How does control of media resources serve political and economic ends? What is the impact of media concentration and monopoly in the era of technology convergence, with not just traditional and 'new' media but also consumer electronics, telephony and computing industries? Revisting the classic idea of media imperialism, Oliver Boyd-Barrett presents a thorough retake for the 21st century, how structures of power and control still regulate our access to and consumption of the media. It's no longer just Disney and Dallas - it's also now Facebook and Google. Exploring how media corporations and platforms rework economic, business and social questions about the media landscape, the book explains: * the historical context of the relationship between media and imperialism; * contestation and collaboration among new media empires * the passion for social justice that inspired the original theories of media and cultural imperialism, and how it has been embraced by a new generation. Digging deeply into the global landscape and emerging media markets to explore how media power works across transnational boundaries, this book gives a clear and sophisticated argument for why media imperialism still matters.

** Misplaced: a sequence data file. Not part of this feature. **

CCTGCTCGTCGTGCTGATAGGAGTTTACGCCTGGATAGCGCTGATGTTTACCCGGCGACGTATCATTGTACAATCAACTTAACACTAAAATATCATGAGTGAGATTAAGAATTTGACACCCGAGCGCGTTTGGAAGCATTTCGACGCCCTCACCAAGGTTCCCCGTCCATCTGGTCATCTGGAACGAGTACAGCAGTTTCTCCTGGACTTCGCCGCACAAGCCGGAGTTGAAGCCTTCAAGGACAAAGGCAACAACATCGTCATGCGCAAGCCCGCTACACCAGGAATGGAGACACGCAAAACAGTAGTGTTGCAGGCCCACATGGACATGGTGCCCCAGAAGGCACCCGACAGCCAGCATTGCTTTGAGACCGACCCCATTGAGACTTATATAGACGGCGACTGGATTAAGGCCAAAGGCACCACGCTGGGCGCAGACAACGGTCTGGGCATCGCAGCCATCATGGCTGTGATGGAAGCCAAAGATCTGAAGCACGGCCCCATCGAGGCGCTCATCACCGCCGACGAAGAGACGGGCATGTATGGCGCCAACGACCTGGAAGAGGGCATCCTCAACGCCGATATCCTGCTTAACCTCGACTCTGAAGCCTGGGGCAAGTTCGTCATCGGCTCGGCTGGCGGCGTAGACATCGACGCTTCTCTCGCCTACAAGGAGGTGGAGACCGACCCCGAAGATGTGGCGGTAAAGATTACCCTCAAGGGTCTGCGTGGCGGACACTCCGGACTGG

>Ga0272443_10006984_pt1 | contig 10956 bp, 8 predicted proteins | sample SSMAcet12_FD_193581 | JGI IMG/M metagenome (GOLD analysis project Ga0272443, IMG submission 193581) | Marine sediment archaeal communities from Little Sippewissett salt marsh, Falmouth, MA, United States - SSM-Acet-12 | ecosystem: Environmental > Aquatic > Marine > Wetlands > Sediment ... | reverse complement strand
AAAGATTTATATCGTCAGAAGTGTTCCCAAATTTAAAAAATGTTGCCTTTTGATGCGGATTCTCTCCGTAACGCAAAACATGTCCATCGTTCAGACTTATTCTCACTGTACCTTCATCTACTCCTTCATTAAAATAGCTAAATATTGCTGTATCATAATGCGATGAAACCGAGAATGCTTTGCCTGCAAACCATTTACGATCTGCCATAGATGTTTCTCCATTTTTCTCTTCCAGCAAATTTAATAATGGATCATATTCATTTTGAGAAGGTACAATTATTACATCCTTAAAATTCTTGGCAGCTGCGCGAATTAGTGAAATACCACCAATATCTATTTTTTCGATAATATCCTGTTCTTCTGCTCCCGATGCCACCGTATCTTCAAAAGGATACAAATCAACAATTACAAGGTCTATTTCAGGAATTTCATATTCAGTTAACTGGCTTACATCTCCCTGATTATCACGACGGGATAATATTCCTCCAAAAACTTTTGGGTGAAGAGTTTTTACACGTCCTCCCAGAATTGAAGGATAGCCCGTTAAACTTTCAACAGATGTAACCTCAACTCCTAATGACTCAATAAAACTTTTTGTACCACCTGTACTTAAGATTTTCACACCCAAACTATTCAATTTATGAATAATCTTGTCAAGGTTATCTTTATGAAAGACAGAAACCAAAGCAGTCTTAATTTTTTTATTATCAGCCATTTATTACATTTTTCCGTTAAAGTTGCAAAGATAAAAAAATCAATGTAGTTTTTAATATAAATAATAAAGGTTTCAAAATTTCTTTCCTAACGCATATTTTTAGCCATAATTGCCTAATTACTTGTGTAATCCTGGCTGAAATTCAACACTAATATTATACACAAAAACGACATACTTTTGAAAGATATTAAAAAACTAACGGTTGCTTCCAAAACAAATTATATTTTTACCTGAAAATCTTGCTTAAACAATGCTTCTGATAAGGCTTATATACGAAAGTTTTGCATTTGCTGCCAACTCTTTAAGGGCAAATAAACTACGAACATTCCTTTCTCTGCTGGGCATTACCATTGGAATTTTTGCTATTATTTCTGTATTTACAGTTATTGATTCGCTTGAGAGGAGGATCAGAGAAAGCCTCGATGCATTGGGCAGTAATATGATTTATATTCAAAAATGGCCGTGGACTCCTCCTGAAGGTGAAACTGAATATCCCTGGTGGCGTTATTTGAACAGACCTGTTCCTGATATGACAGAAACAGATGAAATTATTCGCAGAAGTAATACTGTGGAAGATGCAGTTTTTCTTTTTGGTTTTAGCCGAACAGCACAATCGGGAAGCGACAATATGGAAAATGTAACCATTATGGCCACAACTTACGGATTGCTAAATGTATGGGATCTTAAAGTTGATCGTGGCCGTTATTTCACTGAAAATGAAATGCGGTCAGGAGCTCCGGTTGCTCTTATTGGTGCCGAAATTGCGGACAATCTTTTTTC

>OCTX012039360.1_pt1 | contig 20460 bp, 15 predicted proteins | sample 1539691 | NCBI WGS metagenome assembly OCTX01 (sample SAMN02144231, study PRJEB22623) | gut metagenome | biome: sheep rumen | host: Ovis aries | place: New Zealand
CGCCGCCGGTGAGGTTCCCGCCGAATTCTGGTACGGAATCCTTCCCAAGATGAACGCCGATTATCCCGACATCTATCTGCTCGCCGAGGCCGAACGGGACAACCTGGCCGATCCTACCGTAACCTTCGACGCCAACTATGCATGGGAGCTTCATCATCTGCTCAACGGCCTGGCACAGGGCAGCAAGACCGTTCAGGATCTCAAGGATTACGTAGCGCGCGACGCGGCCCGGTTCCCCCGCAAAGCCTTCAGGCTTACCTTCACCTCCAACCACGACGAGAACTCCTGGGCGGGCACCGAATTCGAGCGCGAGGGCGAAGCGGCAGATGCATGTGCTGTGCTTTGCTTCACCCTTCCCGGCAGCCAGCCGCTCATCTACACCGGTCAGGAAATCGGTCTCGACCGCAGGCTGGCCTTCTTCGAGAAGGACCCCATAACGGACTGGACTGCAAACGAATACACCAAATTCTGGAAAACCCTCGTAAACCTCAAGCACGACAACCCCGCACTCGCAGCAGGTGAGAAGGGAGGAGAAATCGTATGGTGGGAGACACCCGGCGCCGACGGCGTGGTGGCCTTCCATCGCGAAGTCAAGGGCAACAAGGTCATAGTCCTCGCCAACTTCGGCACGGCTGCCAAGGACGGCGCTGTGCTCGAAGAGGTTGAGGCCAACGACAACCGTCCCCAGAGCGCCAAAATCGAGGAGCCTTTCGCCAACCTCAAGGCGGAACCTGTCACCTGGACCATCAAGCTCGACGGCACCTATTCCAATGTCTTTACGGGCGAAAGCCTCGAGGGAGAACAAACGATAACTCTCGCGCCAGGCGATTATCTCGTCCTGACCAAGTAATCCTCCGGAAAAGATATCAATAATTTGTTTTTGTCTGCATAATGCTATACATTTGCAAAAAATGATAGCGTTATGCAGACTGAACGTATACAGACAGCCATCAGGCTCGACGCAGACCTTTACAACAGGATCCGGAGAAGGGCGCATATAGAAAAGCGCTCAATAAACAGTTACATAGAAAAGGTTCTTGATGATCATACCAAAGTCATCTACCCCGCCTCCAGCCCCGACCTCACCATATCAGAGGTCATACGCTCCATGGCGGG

Dr. Oliver Boyd-Barrett joined Bowling Green State University's School of Communication Studies as Director in 2005, a position he held for three years before deciding to return to faculty in the Department of Journalism. His current research interests include international and national news agencies, news media and the "war on terror," and Hollywood representations of the intelligence community. He was previously Professor of Communication at California State Polytechnic University in Pomona, California, and has held various appointments at universities in the United Kingdom. Dr. Boyd-Barrett has published extensively on educational and management communications, international news media, and the political economy of mass communication. He is founding chair of the division for Global Communication and Social Change in the International Communication Association.
Redefining the Field Territorial and "Free Trade" Empire Building: War by Media-Sanctioned Pretext Classic Approaches to Media Imperialism: Three Models Colonial Communication Reframed Selling Pretexts for Imperial War Media and the Hybrid Pretexts for War in Libya and Syria Western Media Propaganda and Iran's Non-Existent Nukes Towards Digital Media Empires Other Media Empires Media Resisting Imperialism